Tuesday, April 7, 2015

Ten Things California Marijuana Growers Should Know Before They Grow in 2015

By David Downs
Tue, Apr 7, 2015 at 10:18 AM

The California drought has thrown cannabis cultivation practices into the spotlight, and the state has begun a historic effort to work with growers on best-practices and fine bad actors who steal water and foul streams.

Part of that effort is education, and the State Water Board is posting a series of new pamphlets, brochures, fact sheets, and guidelines covering everything from hillside grading to pesticide use.

As the spring planting season picks up, here are ten things California cannabis growers need to know:

click to enlarge Solid waste fouls a private property used for cannabis cultivation. - STATE WATER BOARD
  • State Water Board
  • Solid waste fouls a private property used for cannabis cultivation.



1)  Don't Bulldoze Wetlands
Any work that involves digging or heavy equipment work in a watercourse/wetland or in a location where rain could wash dirt into a year-round or seasonal creek, river, wetland, or wet feature probably requires a permit from the California Water Board.

2) Don't Dam Streams
Placing any type of material or structure (e.g., stream crossing, culvert, water intake, dam, etc.) in a stream (either year-round or seasonal) probably requires a permit from the California Water Board.

3) Just Leave the Water Alone
Diverting water from a stream probably requires a permit from the California Water Board.

4) Building Roads Requires a Permit
Building any roads, landings, terraces or other features that involve placement of earthen fill material on your land needs a permit from the California Water Board, and the project may harm water quality if not constructed carefully, subjecting you to enforcement and possible penalties.

5) Moving Earth Requires a Permit
Grading, excavating, or otherwise moving earth on your property may require a permit from the California Water Board.

6) Keep Chemicals Out of Streams
Using and/or storing pesticides, herbicides, fertilizers, fuel, or other chemicals on your property requires managing these materials in such a way that they will not threaten to impact surface waters or groundwater in any way. Discharging any of the materials noted above to surface water or groundwater is illegal.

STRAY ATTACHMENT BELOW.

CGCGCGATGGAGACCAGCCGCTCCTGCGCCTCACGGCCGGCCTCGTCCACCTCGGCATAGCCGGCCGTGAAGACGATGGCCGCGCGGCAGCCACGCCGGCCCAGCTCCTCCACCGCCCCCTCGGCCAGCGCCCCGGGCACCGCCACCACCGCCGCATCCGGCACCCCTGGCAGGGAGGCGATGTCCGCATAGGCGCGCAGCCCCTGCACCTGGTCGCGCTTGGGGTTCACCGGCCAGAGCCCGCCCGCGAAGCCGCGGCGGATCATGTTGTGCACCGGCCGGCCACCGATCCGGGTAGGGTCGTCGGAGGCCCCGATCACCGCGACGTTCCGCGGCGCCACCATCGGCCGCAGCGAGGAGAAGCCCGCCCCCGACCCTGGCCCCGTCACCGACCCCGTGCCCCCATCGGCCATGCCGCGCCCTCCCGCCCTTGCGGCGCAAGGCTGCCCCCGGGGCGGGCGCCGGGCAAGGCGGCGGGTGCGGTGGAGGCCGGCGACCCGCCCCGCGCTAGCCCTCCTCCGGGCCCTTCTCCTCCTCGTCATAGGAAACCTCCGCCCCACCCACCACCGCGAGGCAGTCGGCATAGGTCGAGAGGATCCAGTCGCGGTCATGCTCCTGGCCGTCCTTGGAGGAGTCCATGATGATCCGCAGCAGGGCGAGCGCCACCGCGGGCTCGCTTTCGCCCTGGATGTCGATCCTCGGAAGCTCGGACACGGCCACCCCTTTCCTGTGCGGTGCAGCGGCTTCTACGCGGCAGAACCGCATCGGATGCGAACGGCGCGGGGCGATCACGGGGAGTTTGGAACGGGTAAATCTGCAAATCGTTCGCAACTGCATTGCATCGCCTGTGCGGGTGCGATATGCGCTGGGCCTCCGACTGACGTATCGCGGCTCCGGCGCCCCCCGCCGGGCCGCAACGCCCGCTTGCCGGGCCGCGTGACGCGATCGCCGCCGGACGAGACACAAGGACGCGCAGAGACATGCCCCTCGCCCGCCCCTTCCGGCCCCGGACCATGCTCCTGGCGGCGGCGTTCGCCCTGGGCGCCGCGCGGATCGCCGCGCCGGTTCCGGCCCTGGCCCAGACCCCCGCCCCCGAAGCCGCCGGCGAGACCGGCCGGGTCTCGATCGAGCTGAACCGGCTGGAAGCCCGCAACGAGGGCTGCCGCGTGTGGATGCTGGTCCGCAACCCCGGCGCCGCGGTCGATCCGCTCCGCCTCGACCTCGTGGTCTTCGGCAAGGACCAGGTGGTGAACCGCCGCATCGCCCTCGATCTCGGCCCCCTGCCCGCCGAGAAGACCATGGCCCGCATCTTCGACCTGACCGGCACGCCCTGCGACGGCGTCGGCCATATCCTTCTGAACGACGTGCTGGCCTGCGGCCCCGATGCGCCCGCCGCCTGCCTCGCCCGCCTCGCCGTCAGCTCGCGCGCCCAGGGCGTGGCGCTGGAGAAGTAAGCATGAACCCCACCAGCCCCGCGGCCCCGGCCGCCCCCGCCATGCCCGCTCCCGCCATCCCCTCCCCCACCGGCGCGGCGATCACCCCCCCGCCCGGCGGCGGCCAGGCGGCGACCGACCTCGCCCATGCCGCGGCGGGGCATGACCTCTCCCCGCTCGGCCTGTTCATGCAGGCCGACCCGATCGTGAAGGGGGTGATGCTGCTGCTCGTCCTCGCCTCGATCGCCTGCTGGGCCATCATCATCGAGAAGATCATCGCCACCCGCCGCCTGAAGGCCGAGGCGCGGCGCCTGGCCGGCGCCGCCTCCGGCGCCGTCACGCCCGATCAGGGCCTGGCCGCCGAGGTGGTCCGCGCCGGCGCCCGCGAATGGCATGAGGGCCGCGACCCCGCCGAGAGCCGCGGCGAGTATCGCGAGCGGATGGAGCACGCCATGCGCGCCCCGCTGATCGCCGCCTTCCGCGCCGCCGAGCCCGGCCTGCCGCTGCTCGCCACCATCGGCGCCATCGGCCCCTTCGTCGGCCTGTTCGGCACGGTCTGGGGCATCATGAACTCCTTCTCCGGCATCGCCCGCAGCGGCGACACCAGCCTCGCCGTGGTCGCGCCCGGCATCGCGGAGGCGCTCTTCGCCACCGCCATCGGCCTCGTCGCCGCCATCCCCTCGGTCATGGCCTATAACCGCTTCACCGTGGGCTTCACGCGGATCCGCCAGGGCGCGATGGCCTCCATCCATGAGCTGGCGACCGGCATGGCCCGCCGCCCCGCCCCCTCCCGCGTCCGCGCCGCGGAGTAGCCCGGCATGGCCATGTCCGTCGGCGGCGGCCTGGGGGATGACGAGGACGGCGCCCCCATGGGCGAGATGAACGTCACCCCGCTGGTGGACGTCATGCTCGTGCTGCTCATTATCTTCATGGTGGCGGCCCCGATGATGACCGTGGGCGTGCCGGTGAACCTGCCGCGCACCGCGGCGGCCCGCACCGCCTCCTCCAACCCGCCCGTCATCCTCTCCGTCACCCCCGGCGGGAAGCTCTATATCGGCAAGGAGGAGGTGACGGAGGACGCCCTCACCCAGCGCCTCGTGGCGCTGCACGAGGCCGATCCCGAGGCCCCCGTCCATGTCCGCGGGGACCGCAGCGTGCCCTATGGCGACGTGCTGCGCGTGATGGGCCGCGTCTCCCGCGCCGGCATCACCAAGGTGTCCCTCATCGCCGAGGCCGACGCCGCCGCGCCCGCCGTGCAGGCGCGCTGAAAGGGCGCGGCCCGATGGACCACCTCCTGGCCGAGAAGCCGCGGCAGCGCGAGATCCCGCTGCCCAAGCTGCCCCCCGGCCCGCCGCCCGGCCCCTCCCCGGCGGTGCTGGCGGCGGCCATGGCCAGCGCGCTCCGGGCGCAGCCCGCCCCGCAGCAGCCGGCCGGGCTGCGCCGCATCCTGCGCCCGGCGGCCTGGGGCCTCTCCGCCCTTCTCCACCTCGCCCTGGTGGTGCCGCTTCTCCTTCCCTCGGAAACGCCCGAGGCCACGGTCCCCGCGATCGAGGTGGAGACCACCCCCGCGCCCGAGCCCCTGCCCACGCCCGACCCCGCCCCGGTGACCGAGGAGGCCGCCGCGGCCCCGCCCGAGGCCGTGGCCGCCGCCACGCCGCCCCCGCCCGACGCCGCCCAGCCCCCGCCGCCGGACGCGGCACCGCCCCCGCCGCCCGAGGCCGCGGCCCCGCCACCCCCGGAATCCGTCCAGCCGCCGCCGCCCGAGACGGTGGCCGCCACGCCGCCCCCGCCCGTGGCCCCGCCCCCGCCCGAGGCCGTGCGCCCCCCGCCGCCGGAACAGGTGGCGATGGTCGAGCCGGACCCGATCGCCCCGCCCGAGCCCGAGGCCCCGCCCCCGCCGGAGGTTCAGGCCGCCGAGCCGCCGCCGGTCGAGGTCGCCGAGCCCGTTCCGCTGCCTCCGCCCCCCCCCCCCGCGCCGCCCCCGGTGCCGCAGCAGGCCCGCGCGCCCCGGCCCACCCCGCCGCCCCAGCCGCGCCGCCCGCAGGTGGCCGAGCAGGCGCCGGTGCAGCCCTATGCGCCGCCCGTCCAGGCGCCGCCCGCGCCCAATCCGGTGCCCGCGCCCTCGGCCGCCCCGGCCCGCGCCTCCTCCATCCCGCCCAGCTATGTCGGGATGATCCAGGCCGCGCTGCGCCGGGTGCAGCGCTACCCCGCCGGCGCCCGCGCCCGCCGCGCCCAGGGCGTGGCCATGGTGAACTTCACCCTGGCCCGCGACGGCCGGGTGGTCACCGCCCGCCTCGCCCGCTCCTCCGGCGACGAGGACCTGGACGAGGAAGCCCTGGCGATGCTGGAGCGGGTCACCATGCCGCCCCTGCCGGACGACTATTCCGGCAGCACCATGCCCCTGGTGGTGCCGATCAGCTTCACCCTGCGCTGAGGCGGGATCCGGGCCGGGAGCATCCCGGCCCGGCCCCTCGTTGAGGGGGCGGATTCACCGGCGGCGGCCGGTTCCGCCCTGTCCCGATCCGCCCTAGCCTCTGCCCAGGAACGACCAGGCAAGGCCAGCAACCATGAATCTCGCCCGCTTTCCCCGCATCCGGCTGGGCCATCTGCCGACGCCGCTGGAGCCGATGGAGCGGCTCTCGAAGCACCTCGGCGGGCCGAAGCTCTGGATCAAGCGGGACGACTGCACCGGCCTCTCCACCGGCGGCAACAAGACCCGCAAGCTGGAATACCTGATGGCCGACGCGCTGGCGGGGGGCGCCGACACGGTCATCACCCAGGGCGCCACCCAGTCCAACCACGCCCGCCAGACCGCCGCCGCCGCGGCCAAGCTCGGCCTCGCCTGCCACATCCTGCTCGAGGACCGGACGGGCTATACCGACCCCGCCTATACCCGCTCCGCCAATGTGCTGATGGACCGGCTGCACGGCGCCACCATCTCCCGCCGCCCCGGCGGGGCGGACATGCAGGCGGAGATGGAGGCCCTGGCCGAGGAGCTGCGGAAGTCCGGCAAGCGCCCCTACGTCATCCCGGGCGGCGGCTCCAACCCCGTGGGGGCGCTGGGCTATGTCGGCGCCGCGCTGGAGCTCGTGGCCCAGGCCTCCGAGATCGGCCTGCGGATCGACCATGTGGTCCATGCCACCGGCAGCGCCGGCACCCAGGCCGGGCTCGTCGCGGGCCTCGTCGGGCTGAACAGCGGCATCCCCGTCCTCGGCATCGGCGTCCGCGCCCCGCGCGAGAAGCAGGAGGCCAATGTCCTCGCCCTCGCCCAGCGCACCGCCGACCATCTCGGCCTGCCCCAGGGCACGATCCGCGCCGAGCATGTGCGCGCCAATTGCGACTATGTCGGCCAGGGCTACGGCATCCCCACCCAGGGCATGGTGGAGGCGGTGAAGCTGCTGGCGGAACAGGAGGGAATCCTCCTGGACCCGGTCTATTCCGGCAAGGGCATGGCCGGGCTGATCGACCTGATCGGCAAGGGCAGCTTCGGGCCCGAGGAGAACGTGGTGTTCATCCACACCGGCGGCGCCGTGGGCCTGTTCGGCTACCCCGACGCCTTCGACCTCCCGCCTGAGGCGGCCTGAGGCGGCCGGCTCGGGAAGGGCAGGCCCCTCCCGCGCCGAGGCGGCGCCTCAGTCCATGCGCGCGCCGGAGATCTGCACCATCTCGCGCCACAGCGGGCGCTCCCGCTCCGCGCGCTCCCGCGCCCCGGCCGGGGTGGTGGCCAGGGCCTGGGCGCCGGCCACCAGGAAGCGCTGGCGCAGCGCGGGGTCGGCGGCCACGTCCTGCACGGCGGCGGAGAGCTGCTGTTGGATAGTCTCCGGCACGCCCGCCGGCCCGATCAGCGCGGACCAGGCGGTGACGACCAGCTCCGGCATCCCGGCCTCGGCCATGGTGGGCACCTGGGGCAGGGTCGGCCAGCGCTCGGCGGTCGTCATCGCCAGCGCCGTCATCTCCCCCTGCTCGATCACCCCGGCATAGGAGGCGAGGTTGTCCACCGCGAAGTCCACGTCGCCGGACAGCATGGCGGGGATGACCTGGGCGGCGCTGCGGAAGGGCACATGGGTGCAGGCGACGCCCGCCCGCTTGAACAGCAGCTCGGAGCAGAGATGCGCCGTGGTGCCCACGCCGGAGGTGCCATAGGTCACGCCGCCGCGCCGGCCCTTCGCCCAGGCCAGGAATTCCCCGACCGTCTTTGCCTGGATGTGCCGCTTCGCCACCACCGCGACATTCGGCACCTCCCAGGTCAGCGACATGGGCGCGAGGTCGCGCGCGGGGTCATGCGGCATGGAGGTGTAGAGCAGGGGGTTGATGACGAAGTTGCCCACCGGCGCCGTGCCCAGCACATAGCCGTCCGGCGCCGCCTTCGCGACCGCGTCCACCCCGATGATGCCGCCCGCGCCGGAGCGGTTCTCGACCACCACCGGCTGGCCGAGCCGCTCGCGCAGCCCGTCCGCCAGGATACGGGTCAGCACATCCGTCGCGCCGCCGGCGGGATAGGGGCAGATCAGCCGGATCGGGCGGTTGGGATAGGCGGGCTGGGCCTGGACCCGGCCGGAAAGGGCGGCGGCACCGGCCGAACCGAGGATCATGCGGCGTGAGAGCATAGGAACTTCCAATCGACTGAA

7) Keep Trash Out of Streams
Generating and/or storing solid waste (e.g., amendment bags, boxes, containers, dead plant material, waste soil, etc.) requires managing these materials in such a way that they will not threaten to impact surface waters or groundwater in any way. Discharging any of the materials noted above to surface water or groundwater is illegal.

8) Fines Could Be Huge
Unpermited earthwork and paving by licensed contractors whose work affects streams and water crossings can lead to fines in excess of $10,000 per day.

9) Fines Could Be Huge, Part 2
Unlicensed earthwork could result in misdemeanor charges, 6 months in jail, $5,000 fine, and up to $15,000 in administrative fines for the first offense. The second offense carries a mandatory 90-day jail sentence and a fine of 20 percent of the contract price or $5,000.

8) Enforcement Is Going Up
As we detail in our Legalization Nation print column on Wednesday, the State of California has dedicated more than $1.5 million to enforcing water quality laws on cannabis growers.

9) Good Growers Must Stand Up
Multi-agency water task forces are tackling the most impacted watersheds this year, but they’re looking for voluntary compliance. “What we are seeking from the growers is a commitment to work with us to solve the water quality and water supply problems in the watershed,” stated Cris Carrigan, Chief of the State Water Board’s Office of Enforcement, which is specifically focused on compliance with existing environmental regulations.

10) Report Folks Who Are Trashing Watersheds
The public can help by educating friends and neighbors and reporting water quality violations to the California Water Boards at: North Coast Regional Water Quality Control Board (707) 534-7128 stormer.feiler@waterboards.ca.gov; Central Valley Regional Water Quality Control Board (530) 224-4845, Clint.Snyder@waterboards.ca.gov; State Water Resources Control Board – Office of Enforcement Phone: (916) 341-5272, erin.mustain@waterboards.ca.gov or, you can submit an environmental complaint to Cal/EPA via the following web link.


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